[S]ome of the most present features of our daily environments abscond from our perception. Whether useful or inconsequential, organic or artificial, laden with symbolism or bereft of imposed meaning, they’re always there, so they’re never seen — and in this invisibility they acquire an entirely new sort of interest. A few years ago now, Nurri Kim told me about her intention to document a feature of the Tokyo streetscape that met all of these conditions, the ubiquitous blue construction tarp.
This, excerpted from Adam’s essay in Tokyo Blues a book of photographs by Nurri Kim (with a foreword by Anne Galloway), and the first project from Do projects, a combined effort by Adam, Nurri, and a loose network of friends and collaborators. Committed to “learning by doing,” Do projects is about books, ideas, and an ambition to design and make meaningful things.
The above excerpt serves for the book, but could just as well as serve for what I know of their approach — and why I’m particularly enthusiastic about this experiment. They bring focal attention to an environment, bringing a kind of tangible register and vernacular to systems previously unseen.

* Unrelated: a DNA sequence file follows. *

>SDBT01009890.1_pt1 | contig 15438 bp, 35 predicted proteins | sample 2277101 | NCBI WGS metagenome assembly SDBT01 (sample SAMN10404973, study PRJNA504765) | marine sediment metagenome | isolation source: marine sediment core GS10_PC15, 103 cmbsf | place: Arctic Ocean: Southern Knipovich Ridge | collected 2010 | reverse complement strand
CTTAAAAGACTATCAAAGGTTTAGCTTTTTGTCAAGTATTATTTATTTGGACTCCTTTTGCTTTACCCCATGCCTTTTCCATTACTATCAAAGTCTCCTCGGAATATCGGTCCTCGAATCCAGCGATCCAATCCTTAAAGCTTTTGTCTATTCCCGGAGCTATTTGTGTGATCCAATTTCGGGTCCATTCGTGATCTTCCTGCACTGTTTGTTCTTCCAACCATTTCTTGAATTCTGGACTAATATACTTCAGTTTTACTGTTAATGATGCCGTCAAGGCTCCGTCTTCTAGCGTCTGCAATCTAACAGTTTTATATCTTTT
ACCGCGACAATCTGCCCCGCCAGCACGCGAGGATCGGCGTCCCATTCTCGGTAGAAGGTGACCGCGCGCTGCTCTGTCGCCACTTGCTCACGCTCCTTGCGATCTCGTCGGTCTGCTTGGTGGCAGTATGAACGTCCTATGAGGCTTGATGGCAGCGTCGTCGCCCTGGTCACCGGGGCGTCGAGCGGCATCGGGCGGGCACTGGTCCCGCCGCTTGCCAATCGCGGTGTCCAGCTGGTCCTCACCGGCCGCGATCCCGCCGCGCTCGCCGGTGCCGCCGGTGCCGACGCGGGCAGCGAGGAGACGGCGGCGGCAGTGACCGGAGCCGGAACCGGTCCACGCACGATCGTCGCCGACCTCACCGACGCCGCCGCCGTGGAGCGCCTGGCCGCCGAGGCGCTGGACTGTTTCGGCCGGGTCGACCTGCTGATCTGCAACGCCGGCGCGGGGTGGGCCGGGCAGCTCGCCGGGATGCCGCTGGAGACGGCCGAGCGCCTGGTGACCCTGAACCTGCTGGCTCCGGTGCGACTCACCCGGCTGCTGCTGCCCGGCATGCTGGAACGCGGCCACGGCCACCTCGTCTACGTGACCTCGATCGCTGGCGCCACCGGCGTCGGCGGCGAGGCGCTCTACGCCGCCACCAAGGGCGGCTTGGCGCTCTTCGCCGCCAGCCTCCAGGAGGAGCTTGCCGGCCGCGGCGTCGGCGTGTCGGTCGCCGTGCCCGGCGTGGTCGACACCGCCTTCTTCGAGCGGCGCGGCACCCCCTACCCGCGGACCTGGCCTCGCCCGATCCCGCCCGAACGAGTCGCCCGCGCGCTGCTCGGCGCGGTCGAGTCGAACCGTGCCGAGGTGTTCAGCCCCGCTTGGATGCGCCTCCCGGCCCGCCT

Years ago, I spent some time living in Japan surrounded by the system of blue tarps of note here, categorizing them mentally, as I’m wont to do. Before meeting Nurri, I thought I’d been alone in noticing their awkward yet somehow graceful purposings for use. I was not, I was delighted to find.
A congratulations, and to the start of purposeful noticings.